The Politics of Design

Google Glass - Ariel Zambelich/WIRED
Google Glass – Ariel Zambelich/WIRED

In 2015 Google made the Google Glass public for anyone to buy. A former boss of mine bought the Google Glass and tried it out and also let me use it for a few days. Google Glass looks like a modern frame for a pair of glasses that had a camera attached to the frame and a screen on a tiny square glass on the right side. This revolutionary new technology was supposed to revolutionize how we interact with computers. After smartphones had become so ubiquitous, Google wanted to transcend the handheld device and create a wearable device. It had the ability to answer calls, take photos, take video, and a few other things. It also had to be tethered to an Android phone. For all of the amazing technologies it was supposed to have, it was very limited.

Adoption of this device had several implications, primarily issues with privacy, for the user and the pedestrian. The Google Glass required you to wear them like a pair of glasses. The wearing of them immediately brought up issues of users’ privacy. People were concerned that Google could know every step you take and see everything you look at. The fear of a huge corporation having an unprecedented amount of access to your life created real fears in people. Some talked about how with a phone you can easily leave it in your car, at home, etc. but the idea of wearing technology on your body left many people the impression that the technology must always remain with you. There were also concerns that there was no privacy when using the technology, talking must be done out loud, you could be seen tapping the lens to take a photo, and your eyes could be seen by other people while you were focused on looking at content in the glass. The vast majority people said they would never want to wear a device such as Google Glass.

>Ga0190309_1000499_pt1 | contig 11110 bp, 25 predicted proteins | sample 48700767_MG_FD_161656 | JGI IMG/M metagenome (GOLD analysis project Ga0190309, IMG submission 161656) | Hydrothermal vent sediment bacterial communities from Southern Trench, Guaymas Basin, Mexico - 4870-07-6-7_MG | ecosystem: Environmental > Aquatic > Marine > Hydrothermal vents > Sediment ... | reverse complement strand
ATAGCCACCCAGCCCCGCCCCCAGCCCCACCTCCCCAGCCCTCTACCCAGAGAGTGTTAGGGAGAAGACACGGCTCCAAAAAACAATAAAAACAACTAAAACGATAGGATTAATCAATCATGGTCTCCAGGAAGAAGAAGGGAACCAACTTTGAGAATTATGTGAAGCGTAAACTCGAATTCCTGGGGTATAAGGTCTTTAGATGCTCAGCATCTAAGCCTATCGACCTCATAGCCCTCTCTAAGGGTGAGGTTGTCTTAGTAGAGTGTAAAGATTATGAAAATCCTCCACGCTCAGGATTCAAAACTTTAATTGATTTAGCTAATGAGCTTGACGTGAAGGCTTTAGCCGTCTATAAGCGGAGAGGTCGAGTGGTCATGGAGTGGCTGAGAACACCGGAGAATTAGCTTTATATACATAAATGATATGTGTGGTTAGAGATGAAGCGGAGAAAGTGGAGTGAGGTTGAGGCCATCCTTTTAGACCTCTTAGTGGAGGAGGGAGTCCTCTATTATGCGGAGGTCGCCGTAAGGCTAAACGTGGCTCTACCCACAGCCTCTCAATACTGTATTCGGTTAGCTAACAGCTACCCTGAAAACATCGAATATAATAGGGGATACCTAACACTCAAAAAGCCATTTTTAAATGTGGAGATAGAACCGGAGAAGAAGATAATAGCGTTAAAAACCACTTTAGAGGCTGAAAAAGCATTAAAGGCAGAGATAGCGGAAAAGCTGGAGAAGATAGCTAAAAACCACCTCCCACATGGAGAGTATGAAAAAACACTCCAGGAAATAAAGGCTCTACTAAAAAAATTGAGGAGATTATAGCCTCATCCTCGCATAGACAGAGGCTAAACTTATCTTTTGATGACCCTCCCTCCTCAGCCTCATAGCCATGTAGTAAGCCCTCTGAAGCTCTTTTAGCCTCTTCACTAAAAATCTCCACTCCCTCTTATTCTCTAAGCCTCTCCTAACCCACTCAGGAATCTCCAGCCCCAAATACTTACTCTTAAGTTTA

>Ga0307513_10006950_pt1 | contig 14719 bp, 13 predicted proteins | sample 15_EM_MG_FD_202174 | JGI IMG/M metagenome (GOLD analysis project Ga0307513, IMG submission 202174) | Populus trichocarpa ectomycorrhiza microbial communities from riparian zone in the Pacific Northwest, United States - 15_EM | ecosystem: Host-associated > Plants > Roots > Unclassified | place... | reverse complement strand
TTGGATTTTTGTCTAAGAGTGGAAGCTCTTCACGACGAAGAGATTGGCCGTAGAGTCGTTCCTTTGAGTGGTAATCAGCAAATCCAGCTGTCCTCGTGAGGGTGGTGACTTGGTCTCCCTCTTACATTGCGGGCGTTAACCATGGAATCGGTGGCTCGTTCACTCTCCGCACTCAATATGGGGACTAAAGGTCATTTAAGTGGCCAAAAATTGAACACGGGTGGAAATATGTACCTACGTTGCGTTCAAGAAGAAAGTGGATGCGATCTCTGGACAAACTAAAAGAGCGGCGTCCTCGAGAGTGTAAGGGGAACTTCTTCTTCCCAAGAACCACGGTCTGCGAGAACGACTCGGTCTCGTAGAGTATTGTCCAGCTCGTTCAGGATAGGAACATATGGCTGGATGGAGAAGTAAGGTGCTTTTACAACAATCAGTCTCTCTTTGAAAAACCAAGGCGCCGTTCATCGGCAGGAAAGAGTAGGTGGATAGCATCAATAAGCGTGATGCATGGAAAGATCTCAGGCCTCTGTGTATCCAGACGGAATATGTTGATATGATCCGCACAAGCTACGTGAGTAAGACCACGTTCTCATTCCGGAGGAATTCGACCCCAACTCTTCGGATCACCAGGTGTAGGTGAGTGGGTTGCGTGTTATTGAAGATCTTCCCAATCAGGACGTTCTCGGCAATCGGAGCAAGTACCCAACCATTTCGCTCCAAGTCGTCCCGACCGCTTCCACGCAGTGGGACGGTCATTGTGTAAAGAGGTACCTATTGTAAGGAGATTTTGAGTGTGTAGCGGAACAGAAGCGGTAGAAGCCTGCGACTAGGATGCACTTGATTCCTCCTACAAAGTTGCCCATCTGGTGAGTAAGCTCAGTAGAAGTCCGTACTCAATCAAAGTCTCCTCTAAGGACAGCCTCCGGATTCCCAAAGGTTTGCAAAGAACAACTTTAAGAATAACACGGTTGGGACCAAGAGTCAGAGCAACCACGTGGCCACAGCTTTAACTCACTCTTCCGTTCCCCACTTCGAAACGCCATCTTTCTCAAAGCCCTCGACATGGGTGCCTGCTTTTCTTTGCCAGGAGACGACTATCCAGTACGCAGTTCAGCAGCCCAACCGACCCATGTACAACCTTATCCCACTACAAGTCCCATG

Despite those concerns, there were a lot of people, like my boss for example, who were excited about the new technology and were eager to try it out. Many saw wearable technology as an eventuality and wanted to be the early adopters. Once people started acquiring the Google Glass and wearing them around, there was intrigue at first. Strangers and friends would ask about them, some even asked to try it for themselves. Initially, it was perceived as a curious and exciting piece of technology. Over a short period of time as people became more familiar with its capabilities, family, friends, and pedestrians started to become very concerned with the fact that they had no idea if someone was taking a photo or a video of them at any given time. Intrigue turned into outright rejection of the technology. People wearing them inside of restaurants and other businesses were asked to take them off while inside as customers complained about their lack of privacy. Then came a collective insult for all the people who wore them around, “glassholes.” The public started shaming the wearers of Google Glass and quickly after the device disappeared into technology history.

The technology may have been innovative and useful but the social rejection of the wears of the Google Glass became a rejection not of the users, but of technology itself. When Google Glass was designed, there appeared to be a complete lack of understanding of people’s fear of losing privacy in public spaces. There was nothing built into the device itself to allow pedestrians feel safe around a user of them. Interaction designers frequently only consider the needs of the user without regard for the people in proximity of the user who are also impacted by the technology. Interaction designers must constantly challenge themselves when creating new technologies by considering the user’s needs and the needs of people in close proximity of the user. Because of Google’s failure to adequately address this, society let Google know they hated the technology by alienating its users which led to people no longer using it in public. If that had not happened so effectively, there may have been laws passed to ban them or require them to alter the technology in such a way that bystanders would when a photo is taken or perhaps making Google disable the camera feature altogether. When I wore the Google Glass I enjoy them and found them fun to use but I also felt extremely self conscious, not of how I looked but how people around me felt about me using them near them. After a couple days, I decided to never wear them again. By former boss ended up selling them Ebay as he did not want to feel like an outcast in public either.

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